Statkraft SF, Norway’s largest producer of hydroelectric power yesterday gained approval to build a wind farm consisting of 50 wind turbines on the west coast island of Hitra. The state-owned utility was given the go-ahead by the Norwegian Environment Ministry despite objections from some residents in the area.
The environment ministry said that Statkraft’s plan would not be a detriment to the local environment. “The Environment Ministry sees it as very important to get started with the realisation of projects that can contribute to using new renewable energy sources,” it said.
The ministry said that it advocated the development of renewable energy sources and would only object if they led to a direct loss of biological diversity or destroyed cultural heritages.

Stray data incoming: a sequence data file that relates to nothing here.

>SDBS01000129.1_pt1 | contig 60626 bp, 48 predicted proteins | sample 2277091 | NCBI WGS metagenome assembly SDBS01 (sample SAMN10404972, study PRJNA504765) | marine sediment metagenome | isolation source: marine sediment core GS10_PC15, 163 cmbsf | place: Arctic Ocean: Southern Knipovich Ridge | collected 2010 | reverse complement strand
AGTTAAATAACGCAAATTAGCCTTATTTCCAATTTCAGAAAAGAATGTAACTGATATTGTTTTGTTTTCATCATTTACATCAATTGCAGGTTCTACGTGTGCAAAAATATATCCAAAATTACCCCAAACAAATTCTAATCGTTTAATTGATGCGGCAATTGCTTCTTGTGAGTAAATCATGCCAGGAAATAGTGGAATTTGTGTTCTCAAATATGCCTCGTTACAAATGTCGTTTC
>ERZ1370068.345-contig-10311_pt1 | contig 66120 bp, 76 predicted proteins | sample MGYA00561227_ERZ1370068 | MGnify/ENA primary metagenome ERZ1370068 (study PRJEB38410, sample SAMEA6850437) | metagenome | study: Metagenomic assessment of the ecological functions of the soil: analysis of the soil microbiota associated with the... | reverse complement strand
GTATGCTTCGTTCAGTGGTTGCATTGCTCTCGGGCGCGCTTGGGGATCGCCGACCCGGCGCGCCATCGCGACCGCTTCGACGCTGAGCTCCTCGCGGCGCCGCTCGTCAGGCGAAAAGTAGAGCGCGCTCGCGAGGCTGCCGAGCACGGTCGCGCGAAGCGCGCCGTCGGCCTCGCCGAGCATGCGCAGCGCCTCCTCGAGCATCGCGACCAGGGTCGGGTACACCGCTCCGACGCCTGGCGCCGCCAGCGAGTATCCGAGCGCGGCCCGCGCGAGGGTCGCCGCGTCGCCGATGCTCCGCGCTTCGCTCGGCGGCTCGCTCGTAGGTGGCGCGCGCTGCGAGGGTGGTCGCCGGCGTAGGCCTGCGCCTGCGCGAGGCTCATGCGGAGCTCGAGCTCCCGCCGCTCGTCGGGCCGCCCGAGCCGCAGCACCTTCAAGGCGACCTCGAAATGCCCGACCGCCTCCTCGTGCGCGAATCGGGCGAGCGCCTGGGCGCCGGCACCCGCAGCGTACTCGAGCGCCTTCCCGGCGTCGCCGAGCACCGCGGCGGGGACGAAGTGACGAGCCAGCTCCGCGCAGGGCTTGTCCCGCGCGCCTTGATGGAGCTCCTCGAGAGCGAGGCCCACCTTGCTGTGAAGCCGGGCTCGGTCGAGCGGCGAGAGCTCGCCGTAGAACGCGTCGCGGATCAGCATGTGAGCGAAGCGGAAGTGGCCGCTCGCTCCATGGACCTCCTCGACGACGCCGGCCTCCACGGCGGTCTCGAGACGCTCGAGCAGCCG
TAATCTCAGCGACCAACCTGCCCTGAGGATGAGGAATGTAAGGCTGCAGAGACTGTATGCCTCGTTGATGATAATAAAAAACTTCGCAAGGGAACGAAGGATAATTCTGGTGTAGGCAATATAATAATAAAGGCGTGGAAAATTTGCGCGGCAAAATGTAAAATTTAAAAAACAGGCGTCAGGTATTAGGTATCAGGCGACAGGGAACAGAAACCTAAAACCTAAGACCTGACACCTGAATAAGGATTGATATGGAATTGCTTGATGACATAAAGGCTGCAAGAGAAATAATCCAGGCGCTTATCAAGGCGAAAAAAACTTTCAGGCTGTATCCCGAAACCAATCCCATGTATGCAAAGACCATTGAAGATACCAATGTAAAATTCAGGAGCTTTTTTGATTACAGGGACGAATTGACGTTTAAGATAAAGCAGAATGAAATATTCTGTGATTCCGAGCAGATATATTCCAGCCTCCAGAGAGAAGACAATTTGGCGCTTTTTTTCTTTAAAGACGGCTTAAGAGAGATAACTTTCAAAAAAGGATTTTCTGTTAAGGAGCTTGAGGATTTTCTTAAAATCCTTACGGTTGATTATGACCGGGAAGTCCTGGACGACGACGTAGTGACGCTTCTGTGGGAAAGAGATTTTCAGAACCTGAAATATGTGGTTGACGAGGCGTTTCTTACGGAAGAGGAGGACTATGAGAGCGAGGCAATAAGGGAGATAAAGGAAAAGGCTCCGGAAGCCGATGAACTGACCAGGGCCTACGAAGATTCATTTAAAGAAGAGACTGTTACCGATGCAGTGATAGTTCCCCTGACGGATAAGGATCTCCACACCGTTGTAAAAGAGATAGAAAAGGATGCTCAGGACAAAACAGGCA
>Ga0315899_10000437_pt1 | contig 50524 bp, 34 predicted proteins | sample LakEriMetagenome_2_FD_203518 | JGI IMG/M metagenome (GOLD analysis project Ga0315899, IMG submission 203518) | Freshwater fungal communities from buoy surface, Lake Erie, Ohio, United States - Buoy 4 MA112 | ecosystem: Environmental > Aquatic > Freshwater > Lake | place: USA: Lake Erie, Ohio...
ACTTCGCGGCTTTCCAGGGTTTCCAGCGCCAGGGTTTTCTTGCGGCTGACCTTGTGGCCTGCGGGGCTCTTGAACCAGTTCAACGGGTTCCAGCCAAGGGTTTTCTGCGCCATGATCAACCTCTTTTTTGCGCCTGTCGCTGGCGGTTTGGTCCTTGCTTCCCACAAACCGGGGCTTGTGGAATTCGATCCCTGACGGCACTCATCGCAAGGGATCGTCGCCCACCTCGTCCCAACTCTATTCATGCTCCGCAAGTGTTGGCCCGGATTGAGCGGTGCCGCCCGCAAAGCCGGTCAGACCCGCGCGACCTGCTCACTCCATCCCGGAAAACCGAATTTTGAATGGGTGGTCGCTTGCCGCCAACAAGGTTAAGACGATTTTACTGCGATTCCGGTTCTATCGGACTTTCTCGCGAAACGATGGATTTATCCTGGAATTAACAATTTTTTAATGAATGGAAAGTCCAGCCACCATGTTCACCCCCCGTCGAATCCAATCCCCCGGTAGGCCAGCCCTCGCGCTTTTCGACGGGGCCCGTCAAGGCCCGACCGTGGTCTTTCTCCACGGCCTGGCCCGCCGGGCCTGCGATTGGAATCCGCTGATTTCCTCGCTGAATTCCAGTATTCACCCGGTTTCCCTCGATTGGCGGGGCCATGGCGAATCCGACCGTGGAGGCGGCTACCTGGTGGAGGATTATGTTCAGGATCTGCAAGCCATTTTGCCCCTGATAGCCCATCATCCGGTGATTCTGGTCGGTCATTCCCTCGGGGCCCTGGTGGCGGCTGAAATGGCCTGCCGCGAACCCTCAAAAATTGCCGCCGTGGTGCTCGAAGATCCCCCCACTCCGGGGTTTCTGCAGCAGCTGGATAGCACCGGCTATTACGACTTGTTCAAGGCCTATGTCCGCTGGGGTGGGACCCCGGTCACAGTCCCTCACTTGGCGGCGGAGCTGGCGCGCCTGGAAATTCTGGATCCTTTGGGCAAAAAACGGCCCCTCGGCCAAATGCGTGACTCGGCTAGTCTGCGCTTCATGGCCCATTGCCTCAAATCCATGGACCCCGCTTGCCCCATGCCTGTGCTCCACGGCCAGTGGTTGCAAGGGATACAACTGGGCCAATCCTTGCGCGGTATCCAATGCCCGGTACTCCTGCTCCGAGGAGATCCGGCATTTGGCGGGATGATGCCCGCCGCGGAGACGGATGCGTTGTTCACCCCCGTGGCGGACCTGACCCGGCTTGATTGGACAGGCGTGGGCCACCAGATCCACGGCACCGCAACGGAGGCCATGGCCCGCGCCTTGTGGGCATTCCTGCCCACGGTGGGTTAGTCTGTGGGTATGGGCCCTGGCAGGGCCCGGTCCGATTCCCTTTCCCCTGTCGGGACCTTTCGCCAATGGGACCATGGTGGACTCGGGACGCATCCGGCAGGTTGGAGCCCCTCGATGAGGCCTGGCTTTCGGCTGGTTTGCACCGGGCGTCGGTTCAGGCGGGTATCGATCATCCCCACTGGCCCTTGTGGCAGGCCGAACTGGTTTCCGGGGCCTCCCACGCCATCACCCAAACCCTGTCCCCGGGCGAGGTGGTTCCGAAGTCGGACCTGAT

Norway has an increasing demand for electricity and already has the distinction of being the world’s highest per capita consumer of electricity. With 99 per cent of power coming from hydro sources, where output can vary significantly, Norway has since 1996 become a net importer of electricity -mostly from Sweden and Denmark. The country is now taking steps to diversify its generation mix
Statkraft owns 33.4 TWh or 30 per cent of Norway’s electric power production capacity. In addition to 91 hydropower plants it owns 55 reservoirs, which is about 40 per cent of Norway’s total reservoir capacity.